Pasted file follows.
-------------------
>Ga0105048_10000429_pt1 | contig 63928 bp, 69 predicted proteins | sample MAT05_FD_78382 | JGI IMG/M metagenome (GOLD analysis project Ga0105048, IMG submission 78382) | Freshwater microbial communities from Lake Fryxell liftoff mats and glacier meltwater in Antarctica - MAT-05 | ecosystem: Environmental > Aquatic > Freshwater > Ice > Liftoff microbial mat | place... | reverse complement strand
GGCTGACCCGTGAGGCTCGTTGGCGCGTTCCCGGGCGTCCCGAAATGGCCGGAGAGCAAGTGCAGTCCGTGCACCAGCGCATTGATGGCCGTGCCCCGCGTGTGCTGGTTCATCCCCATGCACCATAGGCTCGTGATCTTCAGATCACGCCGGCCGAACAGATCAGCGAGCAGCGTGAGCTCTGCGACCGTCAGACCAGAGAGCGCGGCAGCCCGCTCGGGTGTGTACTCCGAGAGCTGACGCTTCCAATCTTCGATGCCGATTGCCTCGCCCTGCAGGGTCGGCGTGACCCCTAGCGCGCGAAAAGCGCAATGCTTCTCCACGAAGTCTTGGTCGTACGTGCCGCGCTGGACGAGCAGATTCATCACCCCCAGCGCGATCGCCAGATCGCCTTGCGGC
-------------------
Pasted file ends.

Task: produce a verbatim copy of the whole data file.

>Ga0105048_10000429_pt1 | contig 63928 bp, 69 predicted proteins | sample MAT05_FD_78382 | JGI IMG/M metagenome (GOLD analysis project Ga0105048, IMG submission 78382) | Freshwater microbial communities from Lake Fryxell liftoff mats and glacier meltwater in Antarctica - MAT-05 | ecosystem: Environmental > Aquatic > Freshwater > Ice > Liftoff microbial mat | place... | reverse complement strand
GGCTGACCCGTGAGGCTCGTTGGCGCGTTCCCGGGCGTCCCGAAATGGCCGGAGAGCAAGTGCAGTCCGTGCACCAGCGCATTGATGGCCGTGCCCCGCGTGTGCTGGTTCATCCCCATGCACCATAGGCTCGTGATCTTCAGATCACGCCGGCCGAACAGATCAGCGAGCAGCGTGAGCTCTGCGACCGTCAGACCAGAGAGCGCGGCAGCCCGCTCGGGTGTGTACTCCGAGAGCTGACGCTTCCAATCTTCGATGCCGATTGCCTCGCCCTGCAGGGTCGGCGTGACCCCTAGCGCGCGAAAAGCGCAATGCTTCTCCACGAAGTCTTGGTCGTACGTGCCGCGCTGGACGAGCAGATTCATCACCCCCAGCGCGATCGCCAGATCGCCTTGCGGC